If you want a flavour of what the different projects are all about, I can recommend attending one of the eight pitching sessions: 30 short entertaining inspiring pitches per night.
Please stay connected, either through Facebook and Twitter, or subscribe to our newsletter and take look at what we’re doing – our website has it all. We’re really happy to say our experience in digital has given us a competitive edge, but we’ll let our work speak for itself.
Wishing everyone one hell of a yellow year!
P.S: Take a moment to read this article by Business Day on the rise in tourism Cape Town is experiencing. We’re hoping to give those visiting our shores an insight into Cape Town design with our Official Cape Town Design Guide.
Any design or advertising agency will tell you that pitching for a job is a lengthy and risk-filled process. Lengthy because preparing for a pitch often involves hours of research followed by more endless hours of designing creative, and risk-filled because all the hours spent on the pitch may prove fruitless if the potential client rejects the pitch, which means lost time that could have been spent on billable clients.
If you consider that creative for pitches is crafted off pitch documents that tend to be left to an individual studio’s interpretation as they are not able to discuss the brief in depth with the client, the client being pitched to won’t always get the strategic/creative solution that they were seeking. So what you’re left with is a “no win” situation.
“Preparing creative might seem easy, but it is only effective if it is based on a sound strategy, well discussed briefs and confirmed outcomes,” explains Infestation’s MD, Christo Maritz.
But what if there was a solution to this dilemma that allowed for an agency to pitch for work without losing that valuable incoming-earning time as well as possible IP, while still showcasing their ability to execute their work? Recently, Infestation pitched in such a way and won the job without showing any creative directly concerning the job itself.
Ethical Pitching: How did we do it?
It’s no different to interviewing for a job opening at a company – candidates are judged on past experiences, the way they approach situations and the way the follow processes to ensure they achieve satisfactory outcomes – the only difference is that in this case – it’s an agency and not just an individual.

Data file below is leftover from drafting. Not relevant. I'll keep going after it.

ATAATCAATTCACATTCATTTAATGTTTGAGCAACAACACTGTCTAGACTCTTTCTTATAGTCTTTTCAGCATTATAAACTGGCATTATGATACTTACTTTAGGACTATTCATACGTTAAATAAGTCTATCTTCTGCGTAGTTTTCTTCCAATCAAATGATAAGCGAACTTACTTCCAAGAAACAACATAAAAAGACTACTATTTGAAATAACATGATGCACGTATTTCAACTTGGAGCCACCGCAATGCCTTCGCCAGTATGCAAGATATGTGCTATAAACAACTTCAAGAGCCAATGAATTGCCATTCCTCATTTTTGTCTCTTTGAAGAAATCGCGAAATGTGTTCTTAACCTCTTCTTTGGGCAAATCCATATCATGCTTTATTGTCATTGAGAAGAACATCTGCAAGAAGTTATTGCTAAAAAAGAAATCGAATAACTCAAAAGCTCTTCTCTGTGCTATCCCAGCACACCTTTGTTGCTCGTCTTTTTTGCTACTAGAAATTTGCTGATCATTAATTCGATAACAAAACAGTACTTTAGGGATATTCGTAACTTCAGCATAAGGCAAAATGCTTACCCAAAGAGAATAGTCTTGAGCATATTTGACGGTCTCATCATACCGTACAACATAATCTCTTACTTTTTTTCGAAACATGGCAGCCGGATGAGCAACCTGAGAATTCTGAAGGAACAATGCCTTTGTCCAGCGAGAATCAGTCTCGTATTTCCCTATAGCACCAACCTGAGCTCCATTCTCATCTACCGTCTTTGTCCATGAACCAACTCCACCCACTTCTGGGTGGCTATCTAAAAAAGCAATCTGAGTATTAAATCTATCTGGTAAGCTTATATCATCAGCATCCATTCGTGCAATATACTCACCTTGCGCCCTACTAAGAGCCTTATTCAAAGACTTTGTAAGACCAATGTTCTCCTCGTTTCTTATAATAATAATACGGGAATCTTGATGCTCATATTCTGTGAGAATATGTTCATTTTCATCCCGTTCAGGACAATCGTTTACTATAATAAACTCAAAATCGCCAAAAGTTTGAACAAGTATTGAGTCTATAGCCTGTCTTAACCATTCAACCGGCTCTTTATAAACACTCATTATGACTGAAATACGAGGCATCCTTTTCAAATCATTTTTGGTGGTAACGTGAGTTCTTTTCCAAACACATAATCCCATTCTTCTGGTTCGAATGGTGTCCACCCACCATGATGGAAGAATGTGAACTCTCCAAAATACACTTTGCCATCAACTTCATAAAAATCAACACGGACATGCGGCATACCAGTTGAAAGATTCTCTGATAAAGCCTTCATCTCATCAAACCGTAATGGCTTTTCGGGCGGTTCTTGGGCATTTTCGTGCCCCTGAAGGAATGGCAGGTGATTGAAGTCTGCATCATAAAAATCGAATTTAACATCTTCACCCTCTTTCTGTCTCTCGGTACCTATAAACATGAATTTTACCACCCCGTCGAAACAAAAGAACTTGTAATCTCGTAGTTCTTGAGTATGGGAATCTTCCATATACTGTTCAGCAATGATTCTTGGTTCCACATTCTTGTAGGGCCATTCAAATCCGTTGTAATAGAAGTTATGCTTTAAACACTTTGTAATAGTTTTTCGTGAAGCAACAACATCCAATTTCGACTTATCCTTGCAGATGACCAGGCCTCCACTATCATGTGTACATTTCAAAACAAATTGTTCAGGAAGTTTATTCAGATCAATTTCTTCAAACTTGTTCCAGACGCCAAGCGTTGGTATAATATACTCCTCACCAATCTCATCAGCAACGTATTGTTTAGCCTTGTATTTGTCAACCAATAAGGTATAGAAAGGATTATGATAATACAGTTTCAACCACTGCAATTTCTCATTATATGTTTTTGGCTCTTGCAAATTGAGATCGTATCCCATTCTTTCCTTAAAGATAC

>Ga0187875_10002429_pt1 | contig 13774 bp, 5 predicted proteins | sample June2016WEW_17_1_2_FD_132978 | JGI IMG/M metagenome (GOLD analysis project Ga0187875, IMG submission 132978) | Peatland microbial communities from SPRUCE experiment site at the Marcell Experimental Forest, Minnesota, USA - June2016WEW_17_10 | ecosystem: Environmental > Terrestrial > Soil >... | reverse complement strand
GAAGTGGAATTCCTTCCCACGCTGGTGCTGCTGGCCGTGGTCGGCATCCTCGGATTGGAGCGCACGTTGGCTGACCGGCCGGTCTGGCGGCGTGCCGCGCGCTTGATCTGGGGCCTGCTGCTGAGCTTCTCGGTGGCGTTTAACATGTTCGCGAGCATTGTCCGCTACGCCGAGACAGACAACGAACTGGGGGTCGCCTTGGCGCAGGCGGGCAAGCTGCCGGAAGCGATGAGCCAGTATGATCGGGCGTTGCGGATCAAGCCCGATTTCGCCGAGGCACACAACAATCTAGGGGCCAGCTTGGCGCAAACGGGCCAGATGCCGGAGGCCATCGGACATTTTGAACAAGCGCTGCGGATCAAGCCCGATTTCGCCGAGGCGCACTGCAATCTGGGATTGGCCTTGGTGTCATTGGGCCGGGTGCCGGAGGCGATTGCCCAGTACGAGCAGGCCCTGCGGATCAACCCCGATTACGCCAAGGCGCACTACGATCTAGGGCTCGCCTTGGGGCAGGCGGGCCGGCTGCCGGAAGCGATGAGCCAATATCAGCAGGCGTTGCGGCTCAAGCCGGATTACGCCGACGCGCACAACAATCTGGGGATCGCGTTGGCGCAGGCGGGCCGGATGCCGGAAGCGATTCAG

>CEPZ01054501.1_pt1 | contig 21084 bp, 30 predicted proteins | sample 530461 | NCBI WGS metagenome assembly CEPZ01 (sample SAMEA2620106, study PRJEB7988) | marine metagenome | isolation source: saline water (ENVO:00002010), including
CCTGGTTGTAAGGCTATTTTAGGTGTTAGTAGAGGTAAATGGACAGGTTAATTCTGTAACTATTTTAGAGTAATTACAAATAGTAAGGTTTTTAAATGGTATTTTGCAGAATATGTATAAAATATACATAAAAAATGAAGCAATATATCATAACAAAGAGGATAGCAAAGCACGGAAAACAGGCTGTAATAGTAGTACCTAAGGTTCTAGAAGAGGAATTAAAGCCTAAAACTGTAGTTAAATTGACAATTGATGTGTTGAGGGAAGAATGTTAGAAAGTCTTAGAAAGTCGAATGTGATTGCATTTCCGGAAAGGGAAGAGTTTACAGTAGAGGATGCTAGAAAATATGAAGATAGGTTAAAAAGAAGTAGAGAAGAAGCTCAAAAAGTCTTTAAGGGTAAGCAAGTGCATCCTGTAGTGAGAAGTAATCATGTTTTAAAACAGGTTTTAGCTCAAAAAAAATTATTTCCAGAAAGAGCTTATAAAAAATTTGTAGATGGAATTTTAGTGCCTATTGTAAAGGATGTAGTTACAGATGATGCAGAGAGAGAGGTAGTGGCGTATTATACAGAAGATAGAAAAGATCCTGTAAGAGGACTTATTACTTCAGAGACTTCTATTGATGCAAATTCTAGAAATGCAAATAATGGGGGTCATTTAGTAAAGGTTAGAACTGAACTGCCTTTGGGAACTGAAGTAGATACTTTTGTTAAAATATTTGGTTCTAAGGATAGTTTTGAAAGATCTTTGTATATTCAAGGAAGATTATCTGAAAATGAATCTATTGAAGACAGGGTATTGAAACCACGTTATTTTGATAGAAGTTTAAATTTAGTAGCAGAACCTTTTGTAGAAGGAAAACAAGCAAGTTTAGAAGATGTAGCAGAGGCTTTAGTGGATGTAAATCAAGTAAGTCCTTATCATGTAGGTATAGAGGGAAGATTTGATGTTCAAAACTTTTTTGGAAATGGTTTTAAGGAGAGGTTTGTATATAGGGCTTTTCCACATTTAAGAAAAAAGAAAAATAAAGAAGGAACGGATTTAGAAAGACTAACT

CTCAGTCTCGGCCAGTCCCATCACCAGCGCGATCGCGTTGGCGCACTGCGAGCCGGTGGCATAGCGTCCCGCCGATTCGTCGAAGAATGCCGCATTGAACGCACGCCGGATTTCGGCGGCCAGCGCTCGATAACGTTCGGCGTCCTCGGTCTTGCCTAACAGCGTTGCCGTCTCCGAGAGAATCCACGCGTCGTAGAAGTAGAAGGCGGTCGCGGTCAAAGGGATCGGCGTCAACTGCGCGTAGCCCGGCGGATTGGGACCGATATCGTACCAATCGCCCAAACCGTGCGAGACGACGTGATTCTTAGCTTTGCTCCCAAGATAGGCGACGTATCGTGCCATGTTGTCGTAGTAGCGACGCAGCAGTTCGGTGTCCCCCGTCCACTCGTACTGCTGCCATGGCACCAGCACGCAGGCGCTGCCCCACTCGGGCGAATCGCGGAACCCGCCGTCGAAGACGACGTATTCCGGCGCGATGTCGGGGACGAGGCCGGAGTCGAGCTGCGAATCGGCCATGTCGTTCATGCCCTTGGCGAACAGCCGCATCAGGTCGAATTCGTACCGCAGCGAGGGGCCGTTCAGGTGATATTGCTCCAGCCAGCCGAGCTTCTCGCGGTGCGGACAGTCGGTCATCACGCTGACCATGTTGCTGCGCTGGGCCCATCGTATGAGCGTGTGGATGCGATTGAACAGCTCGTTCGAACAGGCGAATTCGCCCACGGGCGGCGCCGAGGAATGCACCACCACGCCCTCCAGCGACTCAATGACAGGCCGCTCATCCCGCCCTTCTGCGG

“By focusing on what we call ‘Ethical Pitching’, Infestation was able to steer away from pitching creative and strategy around the pitch brief, and rather pitch our credentials, experience and past projects that speak directly to the client’s brief,” says one of Infestation’s brand designers, Nix Harwood.
Through demonstrating a detailed approach, both creatively and strategically, to the client’s specific project and highlighting the easy-to-do’s and the challenges of the work, Infestation was able to show the client that they could capability manage and execute the project based solely on work done previously.
“Any agency worth their salt should be able to confidently explain their process and their approach to a brief and pair this with past examples, providing enough context for a client to make a decision,” says Christo.
*A challenge to agencies and clients – be open to ethical pitching that focuses on the road to the final product and how you, as the agency will get there. Not only will this save time and money – but also ensure a more in-depth and strategically focused end product that benefits both client and agency.